By Randy Dela Cruz, Ho'okele Sports Editor
The New Year almost always starts off with promises of getting back into shape and adopting a healthier and fitter lifestyle.
For those who are interested in dropping a few pounds, the Morale, Welfare and Fitness staff and volunteers at Joint Base Pearl Harbor-Hickam Fitness Center offer a wide variety of programs that are designed to get you off the couch and into a better you.
Among the multitude of classes offered at the fitness center are several programs that not only help you get into shape, but provide skills that may help you in practical ways as well.
The kajukenbo classes will not only keep you moving, but also teach you skills that may come in handy should you encounter a dangerous situation.
According to class instructor Professor Lee Manibog, kajukenbo is a hybrid form of martial arts that combines various elements, such as boxing, judo, jujutsu, kenpo karate and kung fu, into a quick-strike attack aimed at subduing your opponent in the fastest possible way.
“The main reason why a lot of people take martial arts is for self defense,” Manibog said. “If you want to spend a couple of years learning kata or this and that, that’s fine, but when you get down to it, how many moves you want to do to take a guy out? You can get all fancy, but you should get them out in one or two moves.”
Kajukenbo was developed in the 1930s and 1940s. Manibog said that kajukenbo was formulated by five master martial artists during a more turbulent time in Hawaii.
The masters took the best and most effective methods from each martial art with the thought of stopping an attacker in the fastest possible way.
Since every individual might react differently to a potentially threatening circumstance, Manibog said that the beauty of kajukenbo is that it gives anyone several options to protect him or herself.
“They say that kajukenbo is the original mixed martial art,” he stated. “It is more street orientated, which was especially needed in the ’40s, which was kind of like the wild, wild west back then. We’re all different, so what might not work for you, might work for the other guy.”
Machinist’s Mate 3rd class Gregory Esters, USS Buffalo (SSN 715), has been attending the kajukenbo classes at the fitness center since May of last year.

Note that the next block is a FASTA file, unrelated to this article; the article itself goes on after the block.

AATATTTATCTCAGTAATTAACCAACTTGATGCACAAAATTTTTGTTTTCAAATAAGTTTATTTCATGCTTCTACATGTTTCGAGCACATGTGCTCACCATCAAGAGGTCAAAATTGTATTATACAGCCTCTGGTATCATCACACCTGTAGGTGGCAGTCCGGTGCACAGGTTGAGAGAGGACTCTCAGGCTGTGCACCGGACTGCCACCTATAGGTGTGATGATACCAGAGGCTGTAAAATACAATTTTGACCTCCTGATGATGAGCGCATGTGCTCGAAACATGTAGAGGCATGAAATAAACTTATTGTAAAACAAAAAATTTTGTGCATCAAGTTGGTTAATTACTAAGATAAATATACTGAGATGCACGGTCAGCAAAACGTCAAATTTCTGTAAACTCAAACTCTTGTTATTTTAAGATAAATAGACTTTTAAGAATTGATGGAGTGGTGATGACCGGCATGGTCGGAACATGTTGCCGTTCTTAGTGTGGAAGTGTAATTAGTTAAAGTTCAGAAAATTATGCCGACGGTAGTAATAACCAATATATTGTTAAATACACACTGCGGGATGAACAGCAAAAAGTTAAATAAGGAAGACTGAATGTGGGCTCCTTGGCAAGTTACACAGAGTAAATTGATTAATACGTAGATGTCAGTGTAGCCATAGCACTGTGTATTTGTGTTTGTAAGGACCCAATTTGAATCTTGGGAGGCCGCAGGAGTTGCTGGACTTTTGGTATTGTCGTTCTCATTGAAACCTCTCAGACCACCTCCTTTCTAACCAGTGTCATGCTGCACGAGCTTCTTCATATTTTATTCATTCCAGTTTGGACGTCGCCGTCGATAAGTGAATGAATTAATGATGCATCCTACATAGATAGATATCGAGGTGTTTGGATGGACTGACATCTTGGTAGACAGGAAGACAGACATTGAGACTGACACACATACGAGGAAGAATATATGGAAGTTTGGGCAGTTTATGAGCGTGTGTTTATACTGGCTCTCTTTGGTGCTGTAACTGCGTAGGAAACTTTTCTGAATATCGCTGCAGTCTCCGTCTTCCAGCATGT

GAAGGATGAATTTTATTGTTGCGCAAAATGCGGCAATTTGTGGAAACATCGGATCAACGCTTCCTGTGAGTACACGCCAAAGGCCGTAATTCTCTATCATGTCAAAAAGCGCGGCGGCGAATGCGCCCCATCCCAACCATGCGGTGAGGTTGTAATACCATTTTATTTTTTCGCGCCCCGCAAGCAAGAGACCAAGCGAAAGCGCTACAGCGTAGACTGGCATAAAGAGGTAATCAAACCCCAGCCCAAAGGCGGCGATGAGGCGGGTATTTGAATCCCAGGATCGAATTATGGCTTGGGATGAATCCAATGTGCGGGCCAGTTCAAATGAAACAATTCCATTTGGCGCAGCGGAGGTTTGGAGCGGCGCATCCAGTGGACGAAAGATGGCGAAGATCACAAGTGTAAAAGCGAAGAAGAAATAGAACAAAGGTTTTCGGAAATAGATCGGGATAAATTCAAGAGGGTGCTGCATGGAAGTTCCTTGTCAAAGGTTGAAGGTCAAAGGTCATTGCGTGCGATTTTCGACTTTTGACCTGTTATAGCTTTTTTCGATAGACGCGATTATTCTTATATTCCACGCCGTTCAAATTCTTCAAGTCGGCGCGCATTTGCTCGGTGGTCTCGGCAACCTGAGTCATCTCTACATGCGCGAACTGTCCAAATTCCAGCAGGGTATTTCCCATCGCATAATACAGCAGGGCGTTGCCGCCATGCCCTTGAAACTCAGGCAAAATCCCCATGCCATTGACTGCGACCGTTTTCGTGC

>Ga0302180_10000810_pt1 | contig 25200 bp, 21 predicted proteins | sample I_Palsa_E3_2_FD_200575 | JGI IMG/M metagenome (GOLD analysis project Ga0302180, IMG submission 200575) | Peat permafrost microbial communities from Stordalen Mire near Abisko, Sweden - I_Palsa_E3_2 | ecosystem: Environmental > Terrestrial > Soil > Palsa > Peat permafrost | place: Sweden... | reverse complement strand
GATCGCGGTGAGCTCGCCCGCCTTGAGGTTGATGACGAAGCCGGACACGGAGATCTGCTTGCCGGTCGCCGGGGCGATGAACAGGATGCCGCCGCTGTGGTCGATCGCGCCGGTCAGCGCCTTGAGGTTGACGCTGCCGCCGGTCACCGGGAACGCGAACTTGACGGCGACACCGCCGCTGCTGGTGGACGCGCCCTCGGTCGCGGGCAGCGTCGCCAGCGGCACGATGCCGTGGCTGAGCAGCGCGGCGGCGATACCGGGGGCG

He said that although he has taken martial arts before, he likes the simplicity and practicality of kajukenbo.
“The martial arts I did before was all kicks,” Esters said. “This is punches and blocks. There are kicks in there, but not as many. It’s practical and quick and it deals with building your body to fight.”
While Esters was moved up a notch in a recent class, Manibog said that the color of the belt is more of a formality in kajukenbo.
Instead, he said that the martial art is mostly about showing you how to protect yourself in the real world.
“What we say is that the belt just holds the gi together,” he said. “You learn the techniques for belt requirement, but on the street is where the real test is.”
With that in mind, Navy spouse Gloriana Oetjen said she feels that kajukenbo not only helps with self defense, but is also a great way to relieve stress.
“It definitely improve a lot of my confidence,” she admitted. “And I feel if I’m stressed out from work, I just come to class and I’m relieved.”
Although Manibog has been practicing martial arts for more than 30 years, he said that he loves doing it and will probably be active in it until the day he dies.
Manibog volunteers his time to hold kajukenbo classes at the fitness center every Monday and Wednesday, from 7 to 9 p.m., and at the Wahiawa Annex Fitness Center every Tuesday from 6 to 8 p.m.
The cost is $40 per month for unlimited classes between both centers for ages 13 and older.
“I usually tell the students to commit for at least a year or two,” he said. “I guarantee you are going to learn some good skills to defend yourself.”
For more information call the fitness center at 471-2019.